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Minister must act to regulate the short term lettings sector – Ó Broin

6 December, 2017 - by Eoin Ó Broin TD

Sinn Féin Housing spokesperson Eoin Ó Broin TD has said the Minister for Housing Eoghan Murphy must act to regulate the short term lettings sector.

The Dublin Mid-West TD today launched a policy briefing with 13 recommendations that would bring regulatory certainty to the sector for all the stakeholders involved.

Deputy Ó Broin said:

“The emergence online short term letting platforms such as Airbnb has highlighted the lack of legislation that exists to regulate the sector in general.  I have been raising this with the Minister for Housing for some time and this government has been slow to act on the issue.

“Sinn Féin is not against the principle of Airbnb as it was originally designed. However, there is a problem with commercial landlords or professional hosts with multiple listings using platforms like Airbnb to maximise profits and circumvent planning regulations. This in turn has an impact on the rental and housing market, especially in urban areas that often provide lower cost accommodation.

“Sinn Féin believe that a robust regulatory framework for short term letting and short term letting platforms is necessary in order to protects hosts, guests, the housing system and the public interest.

“This should consist of a definition of short term letting in primary legislation. The responsibilities of hosts of various categories of lets in terms of planning, minimum standards and tax compliance; the responsibilities of platforms in terms of registration, data collection and sharing; and the role of Government agencies in terms of enforcement and research would also be legally defined.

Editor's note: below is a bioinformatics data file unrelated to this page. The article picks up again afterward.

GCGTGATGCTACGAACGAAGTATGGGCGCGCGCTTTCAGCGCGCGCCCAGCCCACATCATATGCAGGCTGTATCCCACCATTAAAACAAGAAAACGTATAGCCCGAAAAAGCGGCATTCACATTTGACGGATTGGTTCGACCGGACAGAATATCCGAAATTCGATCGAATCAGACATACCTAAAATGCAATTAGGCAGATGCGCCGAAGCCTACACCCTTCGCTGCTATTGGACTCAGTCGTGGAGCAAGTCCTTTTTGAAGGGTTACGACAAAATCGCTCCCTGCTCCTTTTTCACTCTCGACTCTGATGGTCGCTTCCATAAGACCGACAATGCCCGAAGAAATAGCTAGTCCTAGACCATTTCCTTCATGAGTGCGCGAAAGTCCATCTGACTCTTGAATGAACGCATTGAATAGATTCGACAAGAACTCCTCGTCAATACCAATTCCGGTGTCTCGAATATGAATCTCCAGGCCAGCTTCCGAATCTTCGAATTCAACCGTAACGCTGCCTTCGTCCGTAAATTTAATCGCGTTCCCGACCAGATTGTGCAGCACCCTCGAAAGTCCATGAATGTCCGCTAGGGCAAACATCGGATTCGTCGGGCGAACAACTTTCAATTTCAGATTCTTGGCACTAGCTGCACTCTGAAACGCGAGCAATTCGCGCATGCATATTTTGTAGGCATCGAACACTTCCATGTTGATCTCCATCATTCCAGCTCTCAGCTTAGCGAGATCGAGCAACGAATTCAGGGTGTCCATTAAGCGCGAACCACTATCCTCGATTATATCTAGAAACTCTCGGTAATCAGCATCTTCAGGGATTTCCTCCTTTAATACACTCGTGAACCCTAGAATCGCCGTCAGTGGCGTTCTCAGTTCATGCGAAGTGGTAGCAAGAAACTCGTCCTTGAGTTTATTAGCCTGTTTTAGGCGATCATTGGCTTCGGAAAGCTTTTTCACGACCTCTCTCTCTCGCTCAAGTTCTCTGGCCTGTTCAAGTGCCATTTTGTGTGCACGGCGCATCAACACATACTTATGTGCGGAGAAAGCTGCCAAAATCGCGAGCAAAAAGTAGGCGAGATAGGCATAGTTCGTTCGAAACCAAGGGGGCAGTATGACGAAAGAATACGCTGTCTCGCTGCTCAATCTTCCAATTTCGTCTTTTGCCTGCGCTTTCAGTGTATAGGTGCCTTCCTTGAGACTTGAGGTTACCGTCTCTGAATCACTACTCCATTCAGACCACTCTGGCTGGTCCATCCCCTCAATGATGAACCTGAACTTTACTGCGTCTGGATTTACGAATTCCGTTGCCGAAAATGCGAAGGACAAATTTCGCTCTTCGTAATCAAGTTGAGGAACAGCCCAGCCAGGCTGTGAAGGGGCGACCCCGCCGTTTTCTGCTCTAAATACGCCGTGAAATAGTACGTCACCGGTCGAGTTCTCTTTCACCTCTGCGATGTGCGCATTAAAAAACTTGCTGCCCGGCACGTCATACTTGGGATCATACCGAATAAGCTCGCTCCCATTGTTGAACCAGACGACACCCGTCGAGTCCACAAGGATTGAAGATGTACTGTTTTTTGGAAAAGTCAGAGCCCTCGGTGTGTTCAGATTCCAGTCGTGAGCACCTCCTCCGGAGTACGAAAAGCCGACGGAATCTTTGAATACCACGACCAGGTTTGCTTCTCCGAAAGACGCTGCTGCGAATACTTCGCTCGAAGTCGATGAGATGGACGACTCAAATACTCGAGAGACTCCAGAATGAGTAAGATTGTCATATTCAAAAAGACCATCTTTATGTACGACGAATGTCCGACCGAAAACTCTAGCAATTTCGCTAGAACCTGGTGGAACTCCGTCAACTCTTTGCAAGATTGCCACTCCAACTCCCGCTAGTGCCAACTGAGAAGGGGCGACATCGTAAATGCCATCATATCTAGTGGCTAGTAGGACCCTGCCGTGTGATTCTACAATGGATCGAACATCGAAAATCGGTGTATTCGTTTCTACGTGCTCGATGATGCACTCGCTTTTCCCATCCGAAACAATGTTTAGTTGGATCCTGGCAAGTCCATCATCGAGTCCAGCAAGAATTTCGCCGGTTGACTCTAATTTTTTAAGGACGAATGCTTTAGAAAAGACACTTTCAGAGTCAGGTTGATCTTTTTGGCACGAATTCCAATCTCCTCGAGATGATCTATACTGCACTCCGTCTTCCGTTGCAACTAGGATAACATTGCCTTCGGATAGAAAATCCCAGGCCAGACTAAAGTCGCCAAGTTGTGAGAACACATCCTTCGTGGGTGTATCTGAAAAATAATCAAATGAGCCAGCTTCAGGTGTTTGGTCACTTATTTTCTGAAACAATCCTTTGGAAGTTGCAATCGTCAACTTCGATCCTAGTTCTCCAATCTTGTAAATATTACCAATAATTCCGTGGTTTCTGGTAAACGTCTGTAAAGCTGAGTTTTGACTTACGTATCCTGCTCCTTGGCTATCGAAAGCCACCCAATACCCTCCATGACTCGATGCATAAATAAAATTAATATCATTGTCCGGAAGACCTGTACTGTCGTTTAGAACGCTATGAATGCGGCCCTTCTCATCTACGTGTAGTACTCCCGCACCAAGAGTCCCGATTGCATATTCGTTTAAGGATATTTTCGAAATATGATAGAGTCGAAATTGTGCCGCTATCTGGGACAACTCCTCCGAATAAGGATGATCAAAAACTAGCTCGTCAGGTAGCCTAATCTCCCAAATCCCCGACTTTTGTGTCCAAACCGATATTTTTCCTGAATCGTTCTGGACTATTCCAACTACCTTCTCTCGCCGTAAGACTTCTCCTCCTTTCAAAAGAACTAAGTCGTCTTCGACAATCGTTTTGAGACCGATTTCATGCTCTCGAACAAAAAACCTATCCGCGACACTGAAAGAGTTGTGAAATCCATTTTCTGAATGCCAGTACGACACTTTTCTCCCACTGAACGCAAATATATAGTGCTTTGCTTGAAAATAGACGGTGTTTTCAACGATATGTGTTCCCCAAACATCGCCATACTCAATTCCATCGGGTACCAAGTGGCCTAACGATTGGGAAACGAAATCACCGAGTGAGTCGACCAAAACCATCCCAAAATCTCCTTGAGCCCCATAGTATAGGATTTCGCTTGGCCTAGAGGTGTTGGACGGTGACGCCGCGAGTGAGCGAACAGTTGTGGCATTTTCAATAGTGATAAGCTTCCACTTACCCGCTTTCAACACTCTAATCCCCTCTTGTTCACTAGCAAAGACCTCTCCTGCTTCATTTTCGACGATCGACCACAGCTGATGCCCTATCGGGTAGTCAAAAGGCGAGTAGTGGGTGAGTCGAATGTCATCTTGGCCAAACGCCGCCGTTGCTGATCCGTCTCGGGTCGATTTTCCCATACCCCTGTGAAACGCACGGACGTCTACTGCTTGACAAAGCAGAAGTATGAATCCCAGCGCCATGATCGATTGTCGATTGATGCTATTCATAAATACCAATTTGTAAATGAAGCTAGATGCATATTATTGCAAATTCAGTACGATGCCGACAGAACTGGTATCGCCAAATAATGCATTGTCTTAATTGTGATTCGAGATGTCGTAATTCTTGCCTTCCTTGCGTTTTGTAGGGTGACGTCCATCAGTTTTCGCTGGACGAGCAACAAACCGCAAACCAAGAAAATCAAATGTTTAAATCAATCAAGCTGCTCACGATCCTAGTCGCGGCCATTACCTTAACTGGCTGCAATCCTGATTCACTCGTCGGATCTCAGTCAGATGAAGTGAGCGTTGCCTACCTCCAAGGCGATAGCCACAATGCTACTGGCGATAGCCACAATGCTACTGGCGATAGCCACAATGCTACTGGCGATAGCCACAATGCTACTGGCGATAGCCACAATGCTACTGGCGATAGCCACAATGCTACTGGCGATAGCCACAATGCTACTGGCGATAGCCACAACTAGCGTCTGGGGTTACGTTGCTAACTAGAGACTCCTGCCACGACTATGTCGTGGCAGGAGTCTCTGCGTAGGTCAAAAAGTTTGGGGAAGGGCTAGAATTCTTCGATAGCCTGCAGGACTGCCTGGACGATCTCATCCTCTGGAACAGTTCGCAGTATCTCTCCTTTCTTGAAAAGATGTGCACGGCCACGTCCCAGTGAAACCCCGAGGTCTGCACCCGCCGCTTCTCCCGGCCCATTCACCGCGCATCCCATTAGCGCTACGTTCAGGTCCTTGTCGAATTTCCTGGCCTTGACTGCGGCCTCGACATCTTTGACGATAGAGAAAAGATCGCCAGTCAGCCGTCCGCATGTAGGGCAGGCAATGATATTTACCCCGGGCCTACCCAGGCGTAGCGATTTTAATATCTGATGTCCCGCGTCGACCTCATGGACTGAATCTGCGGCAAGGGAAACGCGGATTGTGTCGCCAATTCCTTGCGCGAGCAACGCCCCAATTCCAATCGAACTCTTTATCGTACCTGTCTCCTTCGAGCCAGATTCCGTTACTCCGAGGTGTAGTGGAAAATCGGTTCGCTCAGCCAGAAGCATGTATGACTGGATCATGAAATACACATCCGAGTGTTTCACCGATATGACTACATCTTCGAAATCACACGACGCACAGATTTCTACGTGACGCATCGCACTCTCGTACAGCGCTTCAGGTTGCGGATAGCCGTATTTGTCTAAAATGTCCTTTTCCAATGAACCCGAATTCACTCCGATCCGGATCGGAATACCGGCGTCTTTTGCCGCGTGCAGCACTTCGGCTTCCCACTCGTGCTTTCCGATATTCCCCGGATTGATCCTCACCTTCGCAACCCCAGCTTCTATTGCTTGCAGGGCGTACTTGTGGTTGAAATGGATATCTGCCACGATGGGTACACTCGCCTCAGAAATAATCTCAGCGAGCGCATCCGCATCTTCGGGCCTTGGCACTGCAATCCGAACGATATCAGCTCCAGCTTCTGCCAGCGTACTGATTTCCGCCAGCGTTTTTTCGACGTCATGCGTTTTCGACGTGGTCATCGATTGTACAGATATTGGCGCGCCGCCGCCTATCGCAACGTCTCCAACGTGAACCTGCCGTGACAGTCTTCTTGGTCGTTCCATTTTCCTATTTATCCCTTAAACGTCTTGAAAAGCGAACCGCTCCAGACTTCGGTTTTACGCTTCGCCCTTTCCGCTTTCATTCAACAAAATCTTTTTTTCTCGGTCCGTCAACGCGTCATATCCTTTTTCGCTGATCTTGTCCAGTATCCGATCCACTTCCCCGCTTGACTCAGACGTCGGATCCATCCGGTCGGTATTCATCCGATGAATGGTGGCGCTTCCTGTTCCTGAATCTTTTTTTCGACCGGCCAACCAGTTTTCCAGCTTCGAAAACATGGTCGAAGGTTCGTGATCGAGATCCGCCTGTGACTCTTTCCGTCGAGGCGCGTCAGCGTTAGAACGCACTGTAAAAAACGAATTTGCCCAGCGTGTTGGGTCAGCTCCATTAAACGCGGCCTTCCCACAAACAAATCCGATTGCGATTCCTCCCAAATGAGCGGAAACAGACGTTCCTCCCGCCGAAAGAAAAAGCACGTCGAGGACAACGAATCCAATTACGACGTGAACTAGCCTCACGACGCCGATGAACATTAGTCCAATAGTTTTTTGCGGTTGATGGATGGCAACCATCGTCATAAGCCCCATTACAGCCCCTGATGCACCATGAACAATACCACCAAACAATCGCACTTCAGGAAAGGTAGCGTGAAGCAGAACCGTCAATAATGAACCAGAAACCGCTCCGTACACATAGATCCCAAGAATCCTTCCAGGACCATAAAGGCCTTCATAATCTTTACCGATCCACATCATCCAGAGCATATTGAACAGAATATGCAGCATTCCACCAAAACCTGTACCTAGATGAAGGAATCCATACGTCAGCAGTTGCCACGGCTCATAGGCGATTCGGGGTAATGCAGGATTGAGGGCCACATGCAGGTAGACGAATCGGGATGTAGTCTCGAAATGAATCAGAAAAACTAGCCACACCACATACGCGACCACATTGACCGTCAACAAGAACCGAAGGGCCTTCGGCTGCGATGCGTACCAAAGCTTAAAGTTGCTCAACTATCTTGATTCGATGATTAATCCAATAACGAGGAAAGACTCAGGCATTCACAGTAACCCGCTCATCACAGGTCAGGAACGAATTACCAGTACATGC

“For those who use platforms such as Airbnb for genuine home sharing by letting out their principal private residence for sixty days or less per year, no change of use planning permission should be required.

“However, for hosts seeking to let out their principle private residence for more than sixty days per year, planning permission should be required.

“In order to tackle the misuse of such platforms hosts or commercial landlords who are letting out dwellings other than their principle private residence, planning permission should be required irrespective of the number of days it is being made available.

“All of this would be underpinned by a statutory licensing regime administered by short term letting platforms, through which all hosts register, provide set data and are made aware of their planning, minimum standards and tax obligations. Hosts who do not use on line platforms or off line letting platforms would also be covered by the planning regulations and licensing regime.

“Strong enforcement of new regime is essential. Local Authorities in areas where short term letting exists must have dedicated staff to monitor the sector, enforce the regulations and collate data from the platforms.  The Department of Housing must conduct annual reviews of the sector and publish a report detailing activity in the sector, its impact on tourism, on the housing market, levels of compliance and enforcement.

“The working group set up by the Department of Housing to look at this issue is due to report back by the end of the year. Its recommendations must focus on strong, enforceable regulation and not self-regulation.”

Note: Please see the policy briefing attached

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